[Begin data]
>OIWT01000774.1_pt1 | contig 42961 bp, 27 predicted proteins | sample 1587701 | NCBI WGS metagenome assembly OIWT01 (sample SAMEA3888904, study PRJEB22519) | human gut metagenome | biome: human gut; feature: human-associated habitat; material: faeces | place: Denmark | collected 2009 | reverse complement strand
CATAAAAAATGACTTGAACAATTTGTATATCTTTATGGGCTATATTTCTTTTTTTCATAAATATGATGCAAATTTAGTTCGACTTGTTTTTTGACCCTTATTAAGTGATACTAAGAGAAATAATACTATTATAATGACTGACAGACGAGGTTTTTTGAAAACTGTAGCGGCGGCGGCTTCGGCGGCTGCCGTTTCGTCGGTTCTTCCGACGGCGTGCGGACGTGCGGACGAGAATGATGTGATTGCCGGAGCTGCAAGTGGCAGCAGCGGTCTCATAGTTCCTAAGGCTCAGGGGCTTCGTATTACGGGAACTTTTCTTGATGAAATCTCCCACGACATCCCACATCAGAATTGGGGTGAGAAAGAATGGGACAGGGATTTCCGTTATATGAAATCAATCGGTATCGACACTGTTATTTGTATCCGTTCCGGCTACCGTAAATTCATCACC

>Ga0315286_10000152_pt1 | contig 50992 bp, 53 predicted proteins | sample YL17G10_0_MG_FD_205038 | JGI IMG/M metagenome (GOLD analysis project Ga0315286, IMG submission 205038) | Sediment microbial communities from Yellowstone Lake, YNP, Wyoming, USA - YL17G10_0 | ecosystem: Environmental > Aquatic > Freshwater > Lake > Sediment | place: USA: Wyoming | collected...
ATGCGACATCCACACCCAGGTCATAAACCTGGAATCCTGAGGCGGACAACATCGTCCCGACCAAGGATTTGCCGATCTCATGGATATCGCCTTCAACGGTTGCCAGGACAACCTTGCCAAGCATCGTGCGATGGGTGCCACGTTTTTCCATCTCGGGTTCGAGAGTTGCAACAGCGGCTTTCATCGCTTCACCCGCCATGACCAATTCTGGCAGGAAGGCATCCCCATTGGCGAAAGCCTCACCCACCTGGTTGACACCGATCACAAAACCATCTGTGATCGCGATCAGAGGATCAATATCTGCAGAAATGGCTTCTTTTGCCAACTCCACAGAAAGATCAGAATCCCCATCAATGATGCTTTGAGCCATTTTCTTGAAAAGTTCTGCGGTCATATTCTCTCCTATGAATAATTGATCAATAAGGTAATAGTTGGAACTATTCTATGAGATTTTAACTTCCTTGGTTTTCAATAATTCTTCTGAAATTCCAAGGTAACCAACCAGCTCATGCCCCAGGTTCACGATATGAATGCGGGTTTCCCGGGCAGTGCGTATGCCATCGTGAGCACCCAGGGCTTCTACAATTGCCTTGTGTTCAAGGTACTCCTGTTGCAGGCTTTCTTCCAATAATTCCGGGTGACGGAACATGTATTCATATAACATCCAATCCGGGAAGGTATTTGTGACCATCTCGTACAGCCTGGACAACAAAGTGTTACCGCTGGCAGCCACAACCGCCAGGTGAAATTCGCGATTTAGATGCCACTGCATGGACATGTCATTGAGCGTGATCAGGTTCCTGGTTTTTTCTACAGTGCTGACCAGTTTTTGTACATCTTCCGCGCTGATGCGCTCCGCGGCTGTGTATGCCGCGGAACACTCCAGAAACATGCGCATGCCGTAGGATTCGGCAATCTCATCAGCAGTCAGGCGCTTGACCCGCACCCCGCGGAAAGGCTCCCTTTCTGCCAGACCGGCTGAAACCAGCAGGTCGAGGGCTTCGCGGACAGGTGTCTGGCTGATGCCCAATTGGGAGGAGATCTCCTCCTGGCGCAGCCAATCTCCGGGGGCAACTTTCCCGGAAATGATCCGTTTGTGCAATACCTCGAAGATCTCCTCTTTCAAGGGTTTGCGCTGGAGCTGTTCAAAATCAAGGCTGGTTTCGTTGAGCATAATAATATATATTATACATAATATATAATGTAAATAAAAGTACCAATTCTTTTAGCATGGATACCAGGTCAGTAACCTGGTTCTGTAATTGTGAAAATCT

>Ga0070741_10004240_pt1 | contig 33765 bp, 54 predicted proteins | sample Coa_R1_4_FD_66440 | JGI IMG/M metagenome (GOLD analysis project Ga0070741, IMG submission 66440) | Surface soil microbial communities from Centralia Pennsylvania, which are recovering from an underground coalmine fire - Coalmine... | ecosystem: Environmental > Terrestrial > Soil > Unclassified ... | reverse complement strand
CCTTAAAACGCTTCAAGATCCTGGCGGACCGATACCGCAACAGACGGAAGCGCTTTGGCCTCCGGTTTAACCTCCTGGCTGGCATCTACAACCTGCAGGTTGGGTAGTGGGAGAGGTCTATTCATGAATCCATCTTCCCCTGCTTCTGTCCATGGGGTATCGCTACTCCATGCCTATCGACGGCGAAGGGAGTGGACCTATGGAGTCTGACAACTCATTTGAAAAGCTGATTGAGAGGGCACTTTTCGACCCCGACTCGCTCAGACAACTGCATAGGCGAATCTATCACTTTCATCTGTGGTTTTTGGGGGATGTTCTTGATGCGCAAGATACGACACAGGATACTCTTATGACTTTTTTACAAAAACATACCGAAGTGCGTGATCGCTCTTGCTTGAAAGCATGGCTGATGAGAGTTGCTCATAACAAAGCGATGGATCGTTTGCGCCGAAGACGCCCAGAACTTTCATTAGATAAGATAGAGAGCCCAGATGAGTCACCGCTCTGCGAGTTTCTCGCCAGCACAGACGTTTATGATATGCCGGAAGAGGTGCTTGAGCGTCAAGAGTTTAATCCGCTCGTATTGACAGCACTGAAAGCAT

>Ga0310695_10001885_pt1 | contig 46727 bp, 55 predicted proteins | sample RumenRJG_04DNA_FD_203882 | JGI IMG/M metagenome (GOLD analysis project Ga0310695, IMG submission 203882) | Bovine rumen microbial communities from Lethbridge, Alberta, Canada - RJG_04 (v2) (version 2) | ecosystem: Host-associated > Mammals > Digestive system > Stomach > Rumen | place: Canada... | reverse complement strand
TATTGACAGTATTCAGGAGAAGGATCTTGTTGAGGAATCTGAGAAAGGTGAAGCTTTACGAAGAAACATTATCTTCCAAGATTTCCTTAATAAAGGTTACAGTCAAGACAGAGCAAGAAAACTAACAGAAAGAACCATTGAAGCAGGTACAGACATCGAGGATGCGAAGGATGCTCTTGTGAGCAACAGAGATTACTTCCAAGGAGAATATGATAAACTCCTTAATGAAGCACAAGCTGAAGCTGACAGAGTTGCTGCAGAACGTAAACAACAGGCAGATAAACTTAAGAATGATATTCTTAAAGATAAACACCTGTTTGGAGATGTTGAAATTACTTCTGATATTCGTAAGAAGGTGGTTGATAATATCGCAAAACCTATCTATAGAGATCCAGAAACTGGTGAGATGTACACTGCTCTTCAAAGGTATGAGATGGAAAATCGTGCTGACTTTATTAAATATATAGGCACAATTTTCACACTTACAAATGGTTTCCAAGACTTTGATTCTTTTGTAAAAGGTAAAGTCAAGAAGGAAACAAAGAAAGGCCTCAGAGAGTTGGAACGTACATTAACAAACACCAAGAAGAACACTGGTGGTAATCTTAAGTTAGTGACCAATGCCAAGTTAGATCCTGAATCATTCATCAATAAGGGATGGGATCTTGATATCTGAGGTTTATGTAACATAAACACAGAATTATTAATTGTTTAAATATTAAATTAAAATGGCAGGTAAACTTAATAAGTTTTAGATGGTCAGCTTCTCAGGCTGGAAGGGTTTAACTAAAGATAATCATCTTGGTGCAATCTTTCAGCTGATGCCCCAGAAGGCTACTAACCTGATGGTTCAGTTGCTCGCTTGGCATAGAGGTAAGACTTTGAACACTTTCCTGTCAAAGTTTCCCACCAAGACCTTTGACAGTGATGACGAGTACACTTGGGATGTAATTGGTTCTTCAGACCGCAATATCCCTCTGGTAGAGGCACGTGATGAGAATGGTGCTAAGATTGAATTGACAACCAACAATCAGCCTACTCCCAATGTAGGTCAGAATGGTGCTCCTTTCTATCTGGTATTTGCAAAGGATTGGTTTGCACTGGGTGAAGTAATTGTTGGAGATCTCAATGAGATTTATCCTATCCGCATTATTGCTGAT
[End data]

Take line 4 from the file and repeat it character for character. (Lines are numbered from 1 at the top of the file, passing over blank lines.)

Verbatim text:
ATGCGACATCCACACCCAGGTCATAAACCTGGAATCCTGAGGCGGACAACATCGTCCCGACCAAGGATTTGCCGATCTCATGGATATCGCCTTCAACGGTTGCCAGGACAACCTTGCCAAGCATCGTGCGATGGGTGCCACGTTTTTCCATCTCGGGTTCGAGAGTTGCAACAGCGGCTTTCATCGCTTCACCCGCCATGACCAATTCTGGCAGGAAGGCATCCCCATTGGCGAAAGCCTCACCCACCTGGTTGACACCGATCACAAAACCATCTGTGATCGCGATCAGAGGATCAATATCTGCAGAAATGGCTTCTTTTGCCAACTCCACAGAAAGATCAGAATCCCCATCAATGATGCTTTGAGCCATTTTCTTGAAAAGTTCTGCGGTCATATTCTCTCCTATGAATAATTGATCAATAAGGTAATAGTTGGAACTATTCTATGAGATTTTAACTTCCTTGGTTTTCAATAATTCTTCTGAAATTCCAAGGTAACCAACCAGCTCATGCCCCAGGTTCACGATATGAATGCGGGTTTCCCGGGCAGTGCGTATGCCATCGTGAGCACCCAGGGCTTCTACAATTGCCTTGTGTTCAAGGTACTCCTGTTGCAGGCTTTCTTCCAATAATTCCGGGTGACGGAACATGTATTCATATAACATCCAATCCGGGAAGGTATTTGTGACCATCTCGTACAGCCTGGACAACAAAGTGTTACCGCTGGCAGCCACAACCGCCAGGTGAAATTCGCGATTTAGATGCCACTGCATGGACATGTCATTGAGCGTGATCAGGTTCCTGGTTTTTTCTACAGTGCTGACCAGTTTTTGTACATCTTCCGCGCTGATGCGCTCCGCGGCTGTGTATGCCGCGGAACACTCCAGAAACATGCGCATGCCGTAGGATTCGGCAATCTCATCAGCAGTCAGGCGCTTGACCCGCACCCCGCGGAAAGGCTCCCTTTCTGCCAGACCGGCTGAAACCAGCAGGTCGAGGGCTTCGCGGACAGGTGTCTGGCTGATGCCCAATTGGGAGGAGATCTCCTCCTGGCGCAGCCAATCTCCGGGGGCAACTTTCCCGGAAATGATCCGTTTGTGCAATACCTCGAAGATCTCCTCTTTCAAGGGTTTGCGCTGGAGCTGTTCAAAATCAAGGCTGGTTTCGTTGAGCATAATAATATATATTATACATAATATATAATGTAAATAAAAGTACCAATTCTTTTAGCATGGATACCAGGTCAGTAACCTGGTTCTGTAATTGTGAAAATCT